This set the pattern of emigration for the century to come, resulting in constant population decline up to the 1960s. From 1874, under Charles Stewart Parnell from 1880, the Irish Parliamentary Party gained prominence; this was firstly through widespread agrarian agitation via the Irish Land League, that won land reforms for tenants in the form of the Irish Land Acts, secondly through its attempts to achieve Home Rule, via two unsuccessful bills which would have granted Ireland limited national autonomy. These led to "grass-roots" control of national affairs, under the Local Government Act 1898, in the hands of landlord-dominated grand juries of the Protestant Ascendancy. Home Rule seemed certain when the Parliament Act 1911 abolished the veto of the House of Lords, John Redmond secured the Third Home Rule Act in 1914. However, the Unionist movement had been growing since 1886 among Irish Protestants after the introduction of the first home rule bill, fearing discrimination and loss of economic and social privileges if Irish Catholics achieved real political power
Rahinnane Castle is a tower house and National Monument located in County Kerry, Ireland. Rahinnane Castle is located 1.73 km northwest in the west of the Dingle Peninsula. The ringfort on the site was built in the 7th or 8th century AD; the Irish name was Rath Fhionnáin — Finan's ringfort. Local tradition once claimed that this piece of land was the last in Ireland held by the Vikings, as it was so defended; the stone tower house was built in the 15th or 16th century by the FitzGeralds, hereditary Knights of Kerry. In 1602, towards the end of the Nine Years' War, the castle was taken by Sir Charles Wilmot, it was ruined during the Cromwellian conquest. The ancient earthwork featured a 9 metres deep ditch, an entrance in the southwest and a souterrain in the southeast; the castle was rectangular and three storeys tall. Most of the outer walls remain. Two corner turrets are visible. Rahinnane Castle was built in the 16th century by the Knight of Kerry, it is a large ruinous rectangular tower inside a massive circular earthwork.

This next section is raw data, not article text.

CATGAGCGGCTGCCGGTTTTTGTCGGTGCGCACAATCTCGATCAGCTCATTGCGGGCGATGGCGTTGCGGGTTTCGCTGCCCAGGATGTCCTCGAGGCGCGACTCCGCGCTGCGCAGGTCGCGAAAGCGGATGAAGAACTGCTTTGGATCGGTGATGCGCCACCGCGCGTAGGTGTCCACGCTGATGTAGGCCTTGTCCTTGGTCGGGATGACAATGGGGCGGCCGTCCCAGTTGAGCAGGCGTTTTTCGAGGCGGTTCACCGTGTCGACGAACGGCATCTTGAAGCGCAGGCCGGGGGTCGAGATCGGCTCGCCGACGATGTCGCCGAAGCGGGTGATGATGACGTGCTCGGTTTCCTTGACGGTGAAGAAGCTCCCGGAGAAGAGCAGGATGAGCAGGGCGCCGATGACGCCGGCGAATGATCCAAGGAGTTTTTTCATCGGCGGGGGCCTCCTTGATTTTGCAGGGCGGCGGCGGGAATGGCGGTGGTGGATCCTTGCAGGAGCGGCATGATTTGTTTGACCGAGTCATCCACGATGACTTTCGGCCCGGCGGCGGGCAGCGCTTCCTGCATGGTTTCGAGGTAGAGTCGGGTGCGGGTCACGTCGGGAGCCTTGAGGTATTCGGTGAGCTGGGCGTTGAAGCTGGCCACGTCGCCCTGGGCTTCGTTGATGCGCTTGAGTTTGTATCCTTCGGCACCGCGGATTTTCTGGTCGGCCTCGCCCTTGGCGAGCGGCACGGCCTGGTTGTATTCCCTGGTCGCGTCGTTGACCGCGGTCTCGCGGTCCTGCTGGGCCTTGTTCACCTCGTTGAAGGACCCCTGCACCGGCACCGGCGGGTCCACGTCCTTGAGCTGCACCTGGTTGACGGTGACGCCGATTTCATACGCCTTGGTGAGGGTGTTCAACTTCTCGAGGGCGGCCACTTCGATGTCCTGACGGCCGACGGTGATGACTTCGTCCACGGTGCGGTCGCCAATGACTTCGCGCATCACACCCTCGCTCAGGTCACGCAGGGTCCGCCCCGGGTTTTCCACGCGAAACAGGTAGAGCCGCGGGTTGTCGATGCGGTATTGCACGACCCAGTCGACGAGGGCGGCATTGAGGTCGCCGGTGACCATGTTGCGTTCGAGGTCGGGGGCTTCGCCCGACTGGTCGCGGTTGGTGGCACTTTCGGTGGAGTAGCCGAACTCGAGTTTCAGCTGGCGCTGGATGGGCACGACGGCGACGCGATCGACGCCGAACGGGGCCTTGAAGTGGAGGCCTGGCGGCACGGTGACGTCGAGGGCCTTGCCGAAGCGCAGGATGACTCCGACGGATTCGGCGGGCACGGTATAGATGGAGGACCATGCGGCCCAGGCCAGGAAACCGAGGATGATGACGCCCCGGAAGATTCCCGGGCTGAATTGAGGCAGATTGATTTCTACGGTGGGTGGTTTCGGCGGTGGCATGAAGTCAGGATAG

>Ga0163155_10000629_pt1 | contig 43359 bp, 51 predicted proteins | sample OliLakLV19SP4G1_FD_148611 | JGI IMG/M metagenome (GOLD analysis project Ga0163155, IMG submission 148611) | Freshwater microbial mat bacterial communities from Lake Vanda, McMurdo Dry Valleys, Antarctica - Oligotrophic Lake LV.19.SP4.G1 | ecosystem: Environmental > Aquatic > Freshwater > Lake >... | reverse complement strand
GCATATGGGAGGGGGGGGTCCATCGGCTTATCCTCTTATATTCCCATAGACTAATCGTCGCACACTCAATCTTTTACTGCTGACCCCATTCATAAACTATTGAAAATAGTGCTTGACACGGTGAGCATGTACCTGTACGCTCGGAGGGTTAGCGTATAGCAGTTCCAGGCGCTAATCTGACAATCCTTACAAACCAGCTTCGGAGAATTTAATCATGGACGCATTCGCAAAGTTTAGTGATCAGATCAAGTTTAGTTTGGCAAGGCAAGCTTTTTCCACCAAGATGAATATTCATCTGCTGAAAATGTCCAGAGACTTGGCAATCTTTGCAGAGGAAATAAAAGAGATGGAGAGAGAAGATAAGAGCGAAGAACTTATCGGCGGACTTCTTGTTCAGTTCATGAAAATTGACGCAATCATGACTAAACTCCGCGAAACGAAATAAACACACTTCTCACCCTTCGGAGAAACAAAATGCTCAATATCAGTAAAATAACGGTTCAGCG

There is a huge bank and ditch 9m deep. More than half the outer walls of the three-storey castle remain
Kilmalkedar is a medieval ecclesiastical site and National Monument located in County Kerry, Ireland. Kilmalkedar is on the Dingle Peninsula, 4.8 km east of Ballyferriter and 6.7 km northwest of Dingle. Kilmalkedar is traditionally associated with Saint Brendan, but with a local saint, Maolcethair; the surviving church dates with the chancel extended c. 1200. It was a traditional assembly site for pilgrims, who followed the Saint's Road northeast to Mount Brandon; some of the rituals carried out by locals, like performing nine clockwise circuits of the site on Easter Sunday, or the boring of holes in standing stones, suggest remnants of Celtic religion. The church resembles Cormac's Chapel on the Rock of Cashel, its nave is 8.28 m × 9.4 m with steep gables. The chancel is 5.72 m × 5.1 m externally. The doorway is a notable Hiberno-Romanesque piece. A hole in the east wall of the chancel is called "the eye of the needle". Pre-Romanesque remains include a corbelled building a monastic cell. One of the bullauns is associated with the mythical cow Glas Gaibhnenn.
The alphabet stone is the Latin alphabet in uncial script, carved c. AD 550–600; the Ogham stone reads dates to c. AD 600
A peninsula is a landform surrounded by water on the majority of its border while being connected to a mainland from which it extends. The surrounding water is understood to be continuous, though not named as a single body of water. Peninsulas are not always named as such. A point is considered a tapering piece of land projecting into a body of water, less prominent than a cape. A river which courses through a tight meander is sometimes said to form a "peninsula" within the loop of water. In English, the plural versions of peninsula are peninsulas and, less peninsulae. List of peninsulas Isthmus
A clochán or beehive hut is a dry-stone hut with a corbelled roof associated with the south-western Irish seaboard. The precise construction date of most of these structures is unknown with any degree of certainty. According to archaeologist Lloyd Laing, "There can be little doubt that these buildings belong to a long-established Celtic tradition, though there is at present no direct evidence to date the surviving examples before c. AD 700"; some associated with religious sites may be pre-Romanesque, he considers most intact structures to date after the 12th century or later. They are most round beehive huts, but rectangular plans are known as well, it has been suggested that the rectangular footprints date to a era. Some clochans are not built of stone and may have possessed a thatched roof; the walls are thick, up to 1.5 metres. Sometimes several clochans are joined together by their walls. Clochans are found in the Southwest of Ireland, for example at Skellig Michael, Church Island off Beginish Island, Glanfahan and Reask in the Dingle Peninsula of County Kerry.